Emina Bošnjak, Executive Director of Sarajevo Open Centre and Member of the Pride March Organizing Committee talked about the First Pride March in Bosnia and Herzegovina for Bosnia Daily e – newspaper. What’s in store for LGBTI Rights after the Pride March, read below.
Don’t worry, nothing’s changed, yet everything is new
Slippery slope arguments, a common logical fallacy often used by traditionalists and adundantly abused by vicious conservatives, prey upon the fears of disenfrenchised people. Therein lies the strength of an earwormy idea: small changes, one after the other, creeping up incrementaly, will bring upon all of us, our way of life, what we have always known to be of value, a powerful and negative change. People are already haunted with gripping thoughs (and rightfully so) that the world is in a bad state as it is. What if the LGBTIQ people march in the streets where they never marched in those numbers? What will come next? How will the future unfold before their eyes?
The first Pride March in Bosnia and Herzegovina took place a little more than a month ago. Most of our fellow citizens did not know what to expect, and their imagination was fueled by the selective images of pride marches from abroad, from places where sexual liberation took place decades ago. This liberation is still a hard pill to swallow for many, as it might surmise a society where women are not seen as sex objects, where sex is not just a transaction, but a space for enjoyment, where it doesn’t happen without consent. On the 8th of September most of my fellow citizens had the first chance in their lives to see that being lesbian, gay, bisexual, transgender, intersex and queer does not mean that we are just concerned with sex and sexuality (which we are, by the way), but more deeply with the underlying conditions that make lives unbearable for many: violence, injustice, and discrimination. They could see that fight against these conditions can bring so many people together.
LGBTIQ activism is alive and well in Bosnia and Herzegovina since early aughts. The first BH Pride March came after more then 15 years of LGBTIQ activism: steady and continual work of empowerment with our lesbian, gay, bisexual, transgender, intersex and queer community, oftentimes painstaking education of the representative of our local institutions. These efforts were accompanied by our efforts to give the voice to credible and actual stories of lesbian, gay, bisexual, transgender, intersex and queer people from Bosnia and Herzegovina to be told through stories, films, and photography. Not just their stories and voices, but the stories and voices of those who are the closest to us: friends, allies, parents, and siblings.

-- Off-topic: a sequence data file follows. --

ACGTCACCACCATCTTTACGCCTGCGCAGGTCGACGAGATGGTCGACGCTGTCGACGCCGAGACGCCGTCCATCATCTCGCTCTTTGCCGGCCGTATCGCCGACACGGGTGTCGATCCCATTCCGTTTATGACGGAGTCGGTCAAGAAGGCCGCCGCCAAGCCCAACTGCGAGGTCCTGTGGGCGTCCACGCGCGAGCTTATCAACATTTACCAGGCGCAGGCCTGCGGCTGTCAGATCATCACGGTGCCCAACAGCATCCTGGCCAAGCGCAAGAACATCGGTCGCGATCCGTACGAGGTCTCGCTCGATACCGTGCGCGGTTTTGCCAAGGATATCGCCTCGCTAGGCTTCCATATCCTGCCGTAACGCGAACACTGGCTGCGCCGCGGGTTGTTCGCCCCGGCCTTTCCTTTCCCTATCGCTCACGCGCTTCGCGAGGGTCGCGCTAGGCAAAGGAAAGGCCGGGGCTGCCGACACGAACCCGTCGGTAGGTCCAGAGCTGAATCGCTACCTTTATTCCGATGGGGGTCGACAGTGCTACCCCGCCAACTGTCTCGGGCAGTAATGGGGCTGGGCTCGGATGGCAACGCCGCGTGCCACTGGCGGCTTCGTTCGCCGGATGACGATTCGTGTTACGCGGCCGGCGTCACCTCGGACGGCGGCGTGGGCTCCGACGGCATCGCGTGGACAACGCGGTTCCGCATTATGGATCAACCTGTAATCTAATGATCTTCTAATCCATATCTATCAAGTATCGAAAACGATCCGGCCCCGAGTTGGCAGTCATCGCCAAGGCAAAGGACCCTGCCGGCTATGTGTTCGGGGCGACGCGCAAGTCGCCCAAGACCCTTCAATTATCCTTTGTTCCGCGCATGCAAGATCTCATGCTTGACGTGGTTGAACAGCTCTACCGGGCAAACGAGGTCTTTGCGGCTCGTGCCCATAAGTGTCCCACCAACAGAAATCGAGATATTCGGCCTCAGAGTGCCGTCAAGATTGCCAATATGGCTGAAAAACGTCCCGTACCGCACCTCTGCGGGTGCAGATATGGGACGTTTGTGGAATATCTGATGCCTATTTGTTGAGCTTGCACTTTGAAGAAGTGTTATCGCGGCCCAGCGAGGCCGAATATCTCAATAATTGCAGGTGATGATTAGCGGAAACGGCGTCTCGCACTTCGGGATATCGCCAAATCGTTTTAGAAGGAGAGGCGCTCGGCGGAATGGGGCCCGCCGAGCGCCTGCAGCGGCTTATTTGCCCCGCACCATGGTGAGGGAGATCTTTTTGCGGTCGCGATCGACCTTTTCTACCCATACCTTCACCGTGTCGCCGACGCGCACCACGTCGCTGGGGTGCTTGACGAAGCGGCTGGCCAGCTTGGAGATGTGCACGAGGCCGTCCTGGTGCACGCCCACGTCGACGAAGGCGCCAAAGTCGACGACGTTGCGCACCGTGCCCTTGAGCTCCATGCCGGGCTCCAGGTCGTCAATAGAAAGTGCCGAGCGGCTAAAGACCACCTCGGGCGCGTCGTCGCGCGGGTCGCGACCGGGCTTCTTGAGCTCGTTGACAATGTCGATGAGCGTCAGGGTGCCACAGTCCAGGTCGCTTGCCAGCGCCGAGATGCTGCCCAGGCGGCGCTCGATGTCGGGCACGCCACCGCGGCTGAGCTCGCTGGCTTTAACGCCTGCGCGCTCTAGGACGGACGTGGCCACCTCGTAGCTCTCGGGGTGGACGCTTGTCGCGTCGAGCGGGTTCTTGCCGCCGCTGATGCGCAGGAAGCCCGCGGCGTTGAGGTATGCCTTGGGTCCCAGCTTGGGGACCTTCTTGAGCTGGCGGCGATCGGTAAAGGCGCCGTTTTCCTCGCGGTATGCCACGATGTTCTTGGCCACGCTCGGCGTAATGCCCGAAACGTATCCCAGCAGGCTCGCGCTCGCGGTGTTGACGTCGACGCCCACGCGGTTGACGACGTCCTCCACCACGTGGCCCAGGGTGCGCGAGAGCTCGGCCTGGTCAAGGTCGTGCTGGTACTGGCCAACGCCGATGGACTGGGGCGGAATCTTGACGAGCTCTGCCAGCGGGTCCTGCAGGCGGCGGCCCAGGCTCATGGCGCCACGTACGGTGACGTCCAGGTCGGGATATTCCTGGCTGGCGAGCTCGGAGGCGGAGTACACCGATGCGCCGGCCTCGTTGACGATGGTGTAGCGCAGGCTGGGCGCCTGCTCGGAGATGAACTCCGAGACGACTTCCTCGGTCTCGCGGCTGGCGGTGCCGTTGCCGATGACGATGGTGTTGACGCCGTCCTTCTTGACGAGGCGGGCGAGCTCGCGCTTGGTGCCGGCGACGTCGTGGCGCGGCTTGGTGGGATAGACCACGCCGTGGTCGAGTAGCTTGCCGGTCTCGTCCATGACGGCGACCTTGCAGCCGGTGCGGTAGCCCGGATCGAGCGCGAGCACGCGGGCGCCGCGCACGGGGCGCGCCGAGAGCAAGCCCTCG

The Pride March is neither a beginning nor the end. Therefore, it brings new energy and aspirations that will not let us rest on laurels. We plan to tackle the issues that are still untackled in law and practice: same-sex partnership, the rights of transgender and intersex people. We will use the impetus of the Pride March to create space for acceptance and diversity in business sector, making it trully considerate and open not just to LGBTIQ people, but to other minorities as well. We will amplify the voices of parents whose love and support is abundant to overcome the fear and uneasines caused by otherness. We will further test our place in law and order, bringing legal victories and justice to those LGBTIQ people who need due process to live their lives in a dignified manner, ushering systemic change to all those hungry for justice. We will be the support and safety net for all the LGBTIQ individuals willing to engage in activism, laying the groundwork for a stronger generations of visionaries and doers, in different corners of our country.
Historically, LGBTIQ people, together with other minority groups, have been an easy target in times of upheaval. More recently, together with cisgender, heterosexual women, we have been openly at the forefront of different social movements for justice that are of concern to everyone alive and even more so for those who will be born in this world: climate, ecology, labor and economic rights, just to mention a few. Disenfrenchised people today are those who can have an almost impossible task of imagining the future being better then today, because their experince of life in Bosnia and Herzegovina convinces them, almost to a fault, that the things are getting worse: politically, economically, culturally. They live the slippery slope, day after day.
At the beginning of September, we brought a glint of hope that we as citizens of Bosnia and Herzegovina can overturn the tide, and do so much better, that we still have in us that flame of solidarity that can transcend so many divisions. In the coming period, all our future plans will boldly include the task of building the world of acceptance and inclusion for LGBTI people, never forgetting all those who are disenfrenchised, trying to making our society better for all its citizens.
Link to the original text: Bosnia Daily No 4647